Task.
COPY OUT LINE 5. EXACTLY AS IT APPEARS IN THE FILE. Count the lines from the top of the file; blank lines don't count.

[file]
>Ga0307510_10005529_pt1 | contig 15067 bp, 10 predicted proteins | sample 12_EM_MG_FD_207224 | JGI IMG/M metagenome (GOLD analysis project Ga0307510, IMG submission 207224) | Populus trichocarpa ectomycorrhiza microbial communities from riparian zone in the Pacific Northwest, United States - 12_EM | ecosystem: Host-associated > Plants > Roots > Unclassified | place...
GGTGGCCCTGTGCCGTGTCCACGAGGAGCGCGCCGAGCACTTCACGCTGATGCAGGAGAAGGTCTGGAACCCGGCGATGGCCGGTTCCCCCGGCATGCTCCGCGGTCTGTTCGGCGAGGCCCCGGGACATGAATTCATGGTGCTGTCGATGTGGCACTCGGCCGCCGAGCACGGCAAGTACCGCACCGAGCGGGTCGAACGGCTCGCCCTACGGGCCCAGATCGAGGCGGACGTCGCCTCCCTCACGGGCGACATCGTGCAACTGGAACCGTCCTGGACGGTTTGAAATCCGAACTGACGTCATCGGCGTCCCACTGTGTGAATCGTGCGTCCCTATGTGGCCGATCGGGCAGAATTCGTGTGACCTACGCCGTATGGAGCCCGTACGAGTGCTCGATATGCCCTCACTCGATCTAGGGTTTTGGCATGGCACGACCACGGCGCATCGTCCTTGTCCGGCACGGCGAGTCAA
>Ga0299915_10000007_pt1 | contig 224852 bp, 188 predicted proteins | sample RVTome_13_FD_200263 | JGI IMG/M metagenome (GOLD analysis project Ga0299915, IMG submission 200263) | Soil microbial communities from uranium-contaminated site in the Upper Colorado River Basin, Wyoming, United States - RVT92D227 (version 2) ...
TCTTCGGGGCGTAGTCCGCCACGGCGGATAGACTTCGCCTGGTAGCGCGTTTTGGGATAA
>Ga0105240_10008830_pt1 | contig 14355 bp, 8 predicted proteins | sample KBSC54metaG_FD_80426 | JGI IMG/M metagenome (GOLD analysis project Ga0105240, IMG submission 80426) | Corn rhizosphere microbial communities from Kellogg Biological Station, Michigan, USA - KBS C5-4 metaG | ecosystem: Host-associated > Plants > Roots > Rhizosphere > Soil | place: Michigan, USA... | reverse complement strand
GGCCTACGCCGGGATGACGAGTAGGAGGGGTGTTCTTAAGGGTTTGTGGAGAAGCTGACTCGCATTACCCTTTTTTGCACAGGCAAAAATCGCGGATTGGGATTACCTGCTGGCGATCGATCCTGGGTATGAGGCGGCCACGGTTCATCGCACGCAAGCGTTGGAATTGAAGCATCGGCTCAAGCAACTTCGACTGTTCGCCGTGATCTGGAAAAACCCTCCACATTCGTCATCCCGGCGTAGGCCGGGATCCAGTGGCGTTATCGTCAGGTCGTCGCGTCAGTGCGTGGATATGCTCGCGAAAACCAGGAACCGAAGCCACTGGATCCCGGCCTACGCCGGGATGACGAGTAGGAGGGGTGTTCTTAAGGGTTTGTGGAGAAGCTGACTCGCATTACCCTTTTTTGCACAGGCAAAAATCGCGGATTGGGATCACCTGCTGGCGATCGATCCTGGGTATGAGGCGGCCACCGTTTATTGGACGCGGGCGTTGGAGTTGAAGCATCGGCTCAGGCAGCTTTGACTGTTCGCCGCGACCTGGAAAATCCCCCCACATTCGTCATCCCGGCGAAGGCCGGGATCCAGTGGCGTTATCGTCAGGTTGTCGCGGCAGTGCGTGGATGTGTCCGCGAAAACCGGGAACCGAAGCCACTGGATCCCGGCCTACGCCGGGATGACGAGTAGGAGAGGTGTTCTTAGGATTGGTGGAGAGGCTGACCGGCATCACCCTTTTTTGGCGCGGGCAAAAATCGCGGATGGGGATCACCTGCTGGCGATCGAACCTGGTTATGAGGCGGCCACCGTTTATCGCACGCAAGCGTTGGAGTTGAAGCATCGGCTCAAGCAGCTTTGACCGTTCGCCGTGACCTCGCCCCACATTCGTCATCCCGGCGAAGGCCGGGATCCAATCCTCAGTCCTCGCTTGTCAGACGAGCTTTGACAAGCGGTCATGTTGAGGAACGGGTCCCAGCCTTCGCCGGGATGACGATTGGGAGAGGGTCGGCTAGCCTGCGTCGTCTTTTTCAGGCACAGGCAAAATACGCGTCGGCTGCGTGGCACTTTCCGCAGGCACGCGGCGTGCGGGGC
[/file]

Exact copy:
>Ga0105240_10008830_pt1 | contig 14355 bp, 8 predicted proteins | sample KBSC54metaG_FD_80426 | JGI IMG/M metagenome (GOLD analysis project Ga0105240, IMG submission 80426) | Corn rhizosphere microbial communities from Kellogg Biological Station, Michigan, USA - KBS C5-4 metaG | ecosystem: Host-associated > Plants > Roots > Rhizosphere > Soil | place: Michigan, USA... | reverse complement strand